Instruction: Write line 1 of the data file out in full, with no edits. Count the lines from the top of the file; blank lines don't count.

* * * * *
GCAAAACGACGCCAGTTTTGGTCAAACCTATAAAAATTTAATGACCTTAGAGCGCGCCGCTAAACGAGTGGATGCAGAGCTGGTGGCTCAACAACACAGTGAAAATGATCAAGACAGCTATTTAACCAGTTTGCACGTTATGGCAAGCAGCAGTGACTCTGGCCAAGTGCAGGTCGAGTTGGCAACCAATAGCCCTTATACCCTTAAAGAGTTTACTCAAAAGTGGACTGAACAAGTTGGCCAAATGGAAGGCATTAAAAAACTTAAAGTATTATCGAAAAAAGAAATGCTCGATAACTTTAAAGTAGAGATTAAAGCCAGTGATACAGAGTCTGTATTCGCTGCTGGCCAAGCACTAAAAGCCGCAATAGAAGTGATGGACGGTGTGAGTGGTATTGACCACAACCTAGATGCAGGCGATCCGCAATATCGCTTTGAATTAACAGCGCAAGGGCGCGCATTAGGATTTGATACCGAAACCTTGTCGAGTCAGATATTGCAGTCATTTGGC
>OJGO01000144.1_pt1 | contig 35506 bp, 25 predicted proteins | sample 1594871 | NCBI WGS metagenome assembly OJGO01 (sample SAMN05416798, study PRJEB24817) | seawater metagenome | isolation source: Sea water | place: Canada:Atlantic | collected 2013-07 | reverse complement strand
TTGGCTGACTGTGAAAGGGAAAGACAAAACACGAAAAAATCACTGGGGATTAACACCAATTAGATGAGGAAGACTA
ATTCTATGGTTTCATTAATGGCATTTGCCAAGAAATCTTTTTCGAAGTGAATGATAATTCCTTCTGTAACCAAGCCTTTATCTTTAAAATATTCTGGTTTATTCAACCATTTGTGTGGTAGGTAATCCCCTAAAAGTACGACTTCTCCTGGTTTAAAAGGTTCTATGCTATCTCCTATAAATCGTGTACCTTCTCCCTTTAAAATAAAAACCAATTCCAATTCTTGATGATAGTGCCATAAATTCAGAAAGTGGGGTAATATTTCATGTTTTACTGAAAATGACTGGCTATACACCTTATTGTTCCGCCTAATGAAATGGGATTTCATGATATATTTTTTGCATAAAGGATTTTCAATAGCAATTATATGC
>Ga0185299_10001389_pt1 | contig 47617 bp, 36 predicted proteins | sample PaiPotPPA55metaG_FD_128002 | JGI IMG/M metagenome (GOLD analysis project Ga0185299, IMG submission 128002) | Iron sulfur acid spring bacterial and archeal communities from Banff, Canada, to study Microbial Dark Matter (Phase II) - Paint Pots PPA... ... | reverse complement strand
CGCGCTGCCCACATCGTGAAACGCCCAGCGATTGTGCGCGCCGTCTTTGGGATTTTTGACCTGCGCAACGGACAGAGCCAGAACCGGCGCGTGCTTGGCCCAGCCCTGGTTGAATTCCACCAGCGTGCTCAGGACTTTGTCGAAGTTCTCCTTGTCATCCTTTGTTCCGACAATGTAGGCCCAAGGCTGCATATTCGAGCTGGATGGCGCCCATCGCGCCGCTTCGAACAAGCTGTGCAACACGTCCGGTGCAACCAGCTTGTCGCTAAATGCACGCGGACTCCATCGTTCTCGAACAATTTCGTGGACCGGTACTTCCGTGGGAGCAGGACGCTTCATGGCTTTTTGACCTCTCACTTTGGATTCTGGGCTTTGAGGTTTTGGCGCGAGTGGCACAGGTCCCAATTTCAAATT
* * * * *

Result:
GCAAAACGACGCCAGTTTTGGTCAAACCTATAAAAATTTAATGACCTTAGAGCGCGCCGCTAAACGAGTGGATGCAGAGCTGGTGGCTCAACAACACAGTGAAAATGATCAAGACAGCTATTTAACCAGTTTGCACGTTATGGCAAGCAGCAGTGACTCTGGCCAAGTGCAGGTCGAGTTGGCAACCAATAGCCCTTATACCCTTAAAGAGTTTACTCAAAAGTGGACTGAACAAGTTGGCCAAATGGAAGGCATTAAAAAACTTAAAGTATTATCGAAAAAAGAAATGCTCGATAACTTTAAAGTAGAGATTAAAGCCAGTGATACAGAGTCTGTATTCGCTGCTGGCCAAGCACTAAAAGCCGCAATAGAAGTGATGGACGGTGTGAGTGGTATTGACCACAACCTAGATGCAGGCGATCCGCAATATCGCTTTGAATTAACAGCGCAAGGGCGCGCATTAGGATTTGATACCGAAACCTTGTCGAGTCAGATATTGCAGTCATTTGGC